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this program accepts user input and saved to a char array. Then creates a file and put those texts to the new file. Problem is, it can only copy the part before space. Current Output : "how to read" --> "how"

#include <stdio.h>
#include <sys/types.h>
#include <sys/stat.h>
#include <fcntl.h>
#include <unistd.h>

int main(int argv, char *argc[]){
    int fd;
    char buffer[100];

    printf("Type your text : ");
    scanf("%s",&buffer);

    fd=open("menew.txt",O_CREAT|O_WRONLY|O_EXCL,S_IRUSR|S_IWUSR|S_IRGRP|S_IWGRP|S_IROTH);
    if(fd<0){
        printf("file already exist!\n");
        }else printf("file created!\n");

    fd=write(fd,buffer,20);
    if(fd<0){
        printf("error on writing...\n");
        }else printf("successfully written!\n");

    close(fd);
    return 0;
}
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2  
Hint: what happens when user types in more then 100 characters? –  Nikolai N Fetissov Jan 6 '10 at 16:57
    
I think, characters more than 100 will not save. It won't show up. Am I right? Is that something to do with my problem? –  Devyn Jan 6 '10 at 17:29
    
No -- if the user enters more than 100 characters, the characters will be read in, overwriting whatever happens to be in memory near the buffer you've allocated. I.e. this is the "buffer overrun" notoriously used in nearly every worm, trojan horse, virus, etc. –  Jerry Coffin Jan 6 '10 at 17:59

3 Answers 3

The problem isn't with the writing, it's with the reading -- the scanf %s conversion skips any leading whitespace, then reads and converts up to (but not including) the next white space.

You probably want to use something like fgets or the %[^\n] conversion with scanf.

Edit: I should probably also mention that when/if you use the scanset conversion (%[^\n]), you should specify the length of buffer you're reading into.

As far as the &buffer in scanf("%s", &buffer); being an error, technically it does give undefined behavior, but in reality I don't know of any implementation where it makes a real difference.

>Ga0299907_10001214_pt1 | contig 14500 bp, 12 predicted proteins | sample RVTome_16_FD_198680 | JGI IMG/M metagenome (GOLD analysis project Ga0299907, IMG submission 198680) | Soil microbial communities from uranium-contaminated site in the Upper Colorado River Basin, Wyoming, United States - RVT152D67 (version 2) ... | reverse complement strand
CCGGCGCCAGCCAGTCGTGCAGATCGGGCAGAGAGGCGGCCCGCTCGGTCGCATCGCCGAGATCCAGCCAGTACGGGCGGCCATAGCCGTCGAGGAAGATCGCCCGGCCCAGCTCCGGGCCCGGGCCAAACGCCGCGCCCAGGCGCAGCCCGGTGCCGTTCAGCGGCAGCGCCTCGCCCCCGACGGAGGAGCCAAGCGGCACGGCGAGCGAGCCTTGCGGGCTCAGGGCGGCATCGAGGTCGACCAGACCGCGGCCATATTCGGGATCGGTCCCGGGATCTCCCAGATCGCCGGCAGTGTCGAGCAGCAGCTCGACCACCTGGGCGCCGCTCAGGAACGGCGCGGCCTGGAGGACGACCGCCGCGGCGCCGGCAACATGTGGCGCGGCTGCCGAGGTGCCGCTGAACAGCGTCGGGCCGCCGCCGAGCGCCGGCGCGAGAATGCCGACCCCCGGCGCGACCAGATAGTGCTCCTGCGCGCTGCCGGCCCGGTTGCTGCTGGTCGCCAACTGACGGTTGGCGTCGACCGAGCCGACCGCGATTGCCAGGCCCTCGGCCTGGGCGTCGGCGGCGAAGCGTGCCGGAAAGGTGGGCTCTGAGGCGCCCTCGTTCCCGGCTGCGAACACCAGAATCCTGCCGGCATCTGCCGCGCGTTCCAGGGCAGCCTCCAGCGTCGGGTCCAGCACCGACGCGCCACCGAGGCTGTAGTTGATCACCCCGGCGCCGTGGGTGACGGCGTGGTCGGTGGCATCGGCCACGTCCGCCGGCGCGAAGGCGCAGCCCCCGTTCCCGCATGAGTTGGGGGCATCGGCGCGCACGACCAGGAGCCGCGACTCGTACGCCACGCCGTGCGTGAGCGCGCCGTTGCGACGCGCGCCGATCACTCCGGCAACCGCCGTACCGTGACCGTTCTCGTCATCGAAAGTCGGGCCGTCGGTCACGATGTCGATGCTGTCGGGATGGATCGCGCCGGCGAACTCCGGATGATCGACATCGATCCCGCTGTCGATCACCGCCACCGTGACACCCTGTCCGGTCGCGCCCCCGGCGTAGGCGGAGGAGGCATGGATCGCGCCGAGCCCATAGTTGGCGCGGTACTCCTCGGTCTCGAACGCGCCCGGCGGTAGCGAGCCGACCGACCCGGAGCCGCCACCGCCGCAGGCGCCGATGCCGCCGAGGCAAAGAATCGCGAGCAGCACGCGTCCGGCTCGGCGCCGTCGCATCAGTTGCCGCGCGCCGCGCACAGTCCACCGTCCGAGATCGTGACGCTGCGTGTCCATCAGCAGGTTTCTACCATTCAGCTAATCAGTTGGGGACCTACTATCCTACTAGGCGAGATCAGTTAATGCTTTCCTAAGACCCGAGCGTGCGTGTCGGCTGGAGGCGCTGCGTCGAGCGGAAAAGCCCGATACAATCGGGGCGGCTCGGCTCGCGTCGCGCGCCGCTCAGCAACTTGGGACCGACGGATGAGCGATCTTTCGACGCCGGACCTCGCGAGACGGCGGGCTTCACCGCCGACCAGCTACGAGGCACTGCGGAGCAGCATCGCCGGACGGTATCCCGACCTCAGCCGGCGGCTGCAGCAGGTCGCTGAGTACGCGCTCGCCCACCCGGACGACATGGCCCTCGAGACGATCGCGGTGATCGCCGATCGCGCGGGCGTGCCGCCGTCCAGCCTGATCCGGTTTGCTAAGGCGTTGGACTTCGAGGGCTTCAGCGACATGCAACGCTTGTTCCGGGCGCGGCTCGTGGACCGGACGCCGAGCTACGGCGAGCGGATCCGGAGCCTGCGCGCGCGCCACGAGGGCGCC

In this case, buffer was defined as an array, not a pointer. The name of an array "decays" to a pointer under many circumstances, but not when used as the operand of the address-of operator (unary &). As such, buffer and &buffer yield exactly the same result, the address of the beginning of the array.

There is still a difference though. When you use just buffer, you get a value with the type pointer to char (given that buffer is an array of char). When you use &buffer, you get a pointer of the type pointer to array of MAXLEN char.

Now, when you pass a value to scanf (a variadic function), you get undefined behavior when/if the type of the value you pass does not match the type expected by the conversion you specified. In reality, with every C compiler I've ever heard of, it'll work fine though, because the same address will be passed either way. In theory (but only in theory, AFAIK) a compiler could use some sort of "fat pointer" that included type information along with the address, so scanf would be able to detect the type mismatch. In reality, I don't know of any compiler that does anything very similar, so you won't see any difference between using just buffer and using &buffer in this case.

In other circumstances, however, the difference can be detectable. Addition and subtraction on pointers is based on the type, so (for example) array+1 and &array + 1 will yield different results:

#include <stdio.h>

int main() { 
    char array[10];

    printf("%p %p %p\n", array, array+1, &array+1);
    return 0;
}

This will print three numbers. The first number will be some arbitrary number, typically in hexadecimal. The second will be one greater than the first, and the second will be 10 greater than the first (because I defined it to be an array of 10 characters...)

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Thanks for your information. I'll keep in mind them. For my problem, I find out that gets(buffer) solved. –  Devyn Jan 6 '10 at 17:42
1  
Please forget that you ever even heard of gets(), and use fgets() instead. There is simply no reasonable excuse for using gets() -- ever! –  Jerry Coffin Jan 6 '10 at 17:56

At least one error:

scanf("%s",&buffer);

should be:

scanf("%s", buffer);

You were taking the address of a pointer. Probably not what you had intended.

Edit:

scanf also has the limitation described by Jerry Coffin.

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up vote 0 down vote accepted

Finally I found the solution!!! Use gets(buffer); instant of scanf("%s",&buffer);

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2  
Never use gets. Use fgets instead. gets doesn't check for buffer overruns, and thus cannot be used safely in this case. –  Alok Singhal Jan 6 '10 at 19:59
    
Thanks, I'll try out! :) –  Devyn Feb 27 '10 at 13:16

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